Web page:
I understand that vowels in the unstressed syllables are often pronounced /ə/ or /I/ .
My question is: how do I know when to use /ə/ and when to use /I/?
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Check the dictionary or listen to a native speaker. I would think only syllables with i, e or y would yield the /i/ sound.
I don't know of any rules that dictate the pronunciation in that regard. I tend to believe that every language has some element that is particularly difficult to learn and with English, it's the pronunciation and spelling. Seriously, for what other language do national spelling competitions exist?
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Mister MicawberCheck the dictionary or listen to a native speaker. I would think only syllables with i, e or y would yield the /i/ sound.

I've just noticed that the schwa symbol doesn't appear in my original post. Well, it's supposed to be the square.

As to my question, according to dictionaries, there's a rule for vowels in the unstressed syllables. For example, the word 'convenient' would have a schwa in the "o" and final "e".
In "convenient" the final "e" is unstressed but it's pronounced as the short "i" sound as in "it," rather than a schwa; so the "ent" at the end sounds like "int" in the words "internet" and "internal."
I am not sure about American English, but in British English I believe the final 'e' in 'convenient' is indeed pronounced as a schwa. As for the pronunciation rules, I don't think there are any in this regard. You will just have to check with the dictionary as MrM said.
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I understand that vowels in the unstressed syllables are often pronounced /ə/ or /I/ . My question is: how do I know when to use /ə/ and when to use /I/?
The vowels in unstressed syllables are collectively referred to as schwas, or simply as schwa. When you see a schwa symbol in most transcriptions it is phonemic in nature, not phonetic. That is, it stands for a great many different "unclear" or "reduced" vowel sounds. There are, in essence, an infinite number of schwas. They range throughout the whole area bounded by the triangle of vowels i as in kit, /kɪt/, u as in cup, /kʌp/, and oo as in look, /lʊk/. It is nearly impossible to specify the exact shade of schwa needed for any particular context, except in general terms. I can only describe the schwas that exist in the variety of American English that I speak.

The kind of schwa needed depends somewhat on the spelling of the vowel being reduced, and somewhat on the consonant which follows. As mentioned previously, when the spelling is i, y, or e, the tendency is to use a schwa closer to i. When the spelling is a, o, or u, the tendency is to use a schwa closer to u.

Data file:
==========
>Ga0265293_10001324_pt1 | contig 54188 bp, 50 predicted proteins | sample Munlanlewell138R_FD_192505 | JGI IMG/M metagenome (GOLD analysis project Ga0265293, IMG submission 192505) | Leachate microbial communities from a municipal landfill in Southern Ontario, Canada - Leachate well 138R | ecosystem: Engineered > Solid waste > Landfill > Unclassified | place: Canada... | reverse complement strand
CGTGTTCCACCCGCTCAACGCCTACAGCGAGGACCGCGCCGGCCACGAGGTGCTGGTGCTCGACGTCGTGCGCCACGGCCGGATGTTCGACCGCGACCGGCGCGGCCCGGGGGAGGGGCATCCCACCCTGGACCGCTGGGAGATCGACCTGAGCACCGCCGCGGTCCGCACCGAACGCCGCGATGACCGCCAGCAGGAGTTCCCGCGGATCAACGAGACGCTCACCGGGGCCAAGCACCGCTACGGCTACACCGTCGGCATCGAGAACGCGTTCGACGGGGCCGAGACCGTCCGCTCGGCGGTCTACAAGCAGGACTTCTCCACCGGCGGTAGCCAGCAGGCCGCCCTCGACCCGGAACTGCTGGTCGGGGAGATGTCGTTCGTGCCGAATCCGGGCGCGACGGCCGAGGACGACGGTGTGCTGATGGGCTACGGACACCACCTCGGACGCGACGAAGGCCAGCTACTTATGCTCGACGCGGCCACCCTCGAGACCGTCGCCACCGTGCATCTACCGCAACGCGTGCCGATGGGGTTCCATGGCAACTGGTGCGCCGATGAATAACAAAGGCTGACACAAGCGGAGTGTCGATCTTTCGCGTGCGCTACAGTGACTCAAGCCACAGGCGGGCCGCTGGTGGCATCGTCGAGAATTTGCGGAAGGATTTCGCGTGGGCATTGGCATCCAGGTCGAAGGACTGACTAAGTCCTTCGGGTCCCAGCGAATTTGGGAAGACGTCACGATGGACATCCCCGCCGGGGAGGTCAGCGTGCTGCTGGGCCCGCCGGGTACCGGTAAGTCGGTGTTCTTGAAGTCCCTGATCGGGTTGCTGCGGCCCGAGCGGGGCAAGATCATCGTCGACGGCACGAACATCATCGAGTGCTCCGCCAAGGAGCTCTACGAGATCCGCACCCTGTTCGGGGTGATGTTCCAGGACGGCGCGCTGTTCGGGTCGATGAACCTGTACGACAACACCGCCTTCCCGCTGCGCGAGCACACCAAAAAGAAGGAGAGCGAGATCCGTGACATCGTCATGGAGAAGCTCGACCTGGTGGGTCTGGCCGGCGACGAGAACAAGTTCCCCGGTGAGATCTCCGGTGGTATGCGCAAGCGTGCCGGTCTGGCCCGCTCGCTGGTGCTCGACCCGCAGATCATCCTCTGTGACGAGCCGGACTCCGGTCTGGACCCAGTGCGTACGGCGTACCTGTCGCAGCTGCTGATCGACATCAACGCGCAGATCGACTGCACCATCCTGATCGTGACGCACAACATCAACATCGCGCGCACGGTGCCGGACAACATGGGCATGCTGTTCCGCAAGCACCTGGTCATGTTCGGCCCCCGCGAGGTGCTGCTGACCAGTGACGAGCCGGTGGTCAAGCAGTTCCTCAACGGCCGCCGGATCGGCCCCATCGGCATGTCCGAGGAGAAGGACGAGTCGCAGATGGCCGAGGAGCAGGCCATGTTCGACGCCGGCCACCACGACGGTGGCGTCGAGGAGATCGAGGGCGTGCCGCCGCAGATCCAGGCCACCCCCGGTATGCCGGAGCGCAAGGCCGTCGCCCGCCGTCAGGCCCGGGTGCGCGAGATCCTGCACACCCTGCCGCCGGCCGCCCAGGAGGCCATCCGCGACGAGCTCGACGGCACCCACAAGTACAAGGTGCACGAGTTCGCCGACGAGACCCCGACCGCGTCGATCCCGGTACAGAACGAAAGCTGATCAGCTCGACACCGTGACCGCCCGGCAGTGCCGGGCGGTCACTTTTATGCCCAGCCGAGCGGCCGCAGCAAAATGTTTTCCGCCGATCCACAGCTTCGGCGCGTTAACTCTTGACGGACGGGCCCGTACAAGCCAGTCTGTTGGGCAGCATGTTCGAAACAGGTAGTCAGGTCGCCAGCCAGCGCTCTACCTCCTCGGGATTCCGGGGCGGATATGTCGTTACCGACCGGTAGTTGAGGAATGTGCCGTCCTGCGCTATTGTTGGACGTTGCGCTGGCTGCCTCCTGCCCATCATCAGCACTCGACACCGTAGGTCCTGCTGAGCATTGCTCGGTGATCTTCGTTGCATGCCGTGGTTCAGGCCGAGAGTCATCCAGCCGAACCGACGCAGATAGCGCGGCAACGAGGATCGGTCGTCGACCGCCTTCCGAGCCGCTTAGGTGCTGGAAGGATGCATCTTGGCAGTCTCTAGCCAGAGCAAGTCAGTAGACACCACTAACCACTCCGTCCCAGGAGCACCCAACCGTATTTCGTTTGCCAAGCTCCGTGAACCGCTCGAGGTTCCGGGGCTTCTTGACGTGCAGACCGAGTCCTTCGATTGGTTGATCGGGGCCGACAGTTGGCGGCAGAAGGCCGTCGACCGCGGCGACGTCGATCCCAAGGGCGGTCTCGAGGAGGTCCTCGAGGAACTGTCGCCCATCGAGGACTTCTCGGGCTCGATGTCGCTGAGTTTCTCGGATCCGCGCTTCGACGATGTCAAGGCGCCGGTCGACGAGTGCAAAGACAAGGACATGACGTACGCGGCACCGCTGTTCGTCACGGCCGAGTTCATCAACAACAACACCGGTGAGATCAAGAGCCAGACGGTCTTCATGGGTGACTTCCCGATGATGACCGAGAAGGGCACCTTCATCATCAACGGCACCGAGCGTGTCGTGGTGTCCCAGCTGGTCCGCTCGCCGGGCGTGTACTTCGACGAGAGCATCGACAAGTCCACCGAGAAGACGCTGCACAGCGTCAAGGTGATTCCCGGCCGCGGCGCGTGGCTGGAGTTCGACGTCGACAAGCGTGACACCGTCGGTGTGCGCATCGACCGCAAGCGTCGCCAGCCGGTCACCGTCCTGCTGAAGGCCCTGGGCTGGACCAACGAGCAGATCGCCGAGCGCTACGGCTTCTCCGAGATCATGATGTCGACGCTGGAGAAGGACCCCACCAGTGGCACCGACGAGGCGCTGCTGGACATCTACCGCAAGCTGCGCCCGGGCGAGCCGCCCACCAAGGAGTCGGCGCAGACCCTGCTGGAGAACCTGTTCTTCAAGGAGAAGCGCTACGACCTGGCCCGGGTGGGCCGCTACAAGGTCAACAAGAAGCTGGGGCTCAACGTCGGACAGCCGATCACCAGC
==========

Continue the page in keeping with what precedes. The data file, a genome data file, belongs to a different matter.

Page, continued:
When followed by t, d, ge, or ch, the tendency is to use a schwa closer to i. (ticket, pivot, cabbage, spinach)
When followed by m, p, or b, the tendency is to use a schwa closer to u (item, carob, julep)
When followed by l, the schwa closest to oo is almost exclusively used. (rebel, level, oval)

There is a mid-schwa which sounds midway between i and u.
When followed by s or n, the mid-schwa is most common. (bonus, focus, pelican, demon, -tion, -cious, ...)
This means that either i or u or anything in between will sound normal for the unstressed vowel in these words.

Unusual words are lettuce and minute, where the unstressed u is the schwa closest to i. The unstressed a in octave is also close to i.

Still I don't get a couple of things:

1) Why is it that on some words vowels on the unstressed syllable don't get a schwa? For example the word discussion, where the 1st 'i' appears on the dictionary with /I/ sound instead of a schwa; or the word atmosphere, where the last syllable is /f I r/ instead of having a schwa. I could think of many other words with that particularity as well.

2) So the schwa could adopt any of the 5 sounds of the vowels, right? I'm confused because one of my teachers told me the schwa has a sound 'similar' to an 'e' only but rather soft.

Maybe I've been a bit slow recently on this thing about the schwa but I really want to learn it right.
The schwas are sometimes notated in dictionaries as full vowels (like the first "i" in discussion) when most people say the schwa that is closest to that full vowel. Every editor of every dictionary makes his or her own choice about the way such cases will be symbolized. There is no standard. You may even find different symbols in different dictionaries.

In teaching English many teachers pass over the schwa quickly. This is a sensible approach. One wants to keep the students from obsessing about academic subtleties and keep them on the task of listening and imitating the sounds. Imitation is much more important than any ability to have learned discussions on all the shades of schwa. The important thing for most learners is to understand that unstressed syllables in English do not have fully articulated vowels, the way most other languages do. The exact shade of schwa is never crucial to the meaning of the word, so attempts to control the schwa shading are a waste of time (especially in the early stages of study) -- time that can be more profitably spent on other skills that will actually help the student to communicate well in English. Stress patterns, for example, are much more important for being understood in English than are schwas. In fact, stress patterns are more important than even the distinctions between the exact full vowels themselves!

In atmosphere, only the middle syllable is unstressed; only that syllable has a schwa. The first syllable has primary stress; it has the full vowel "lax a". The last syllable has secondary stress; it has the full vowel "tense e". Syllables that take secondary stress are not normally pronounced with a schwa.

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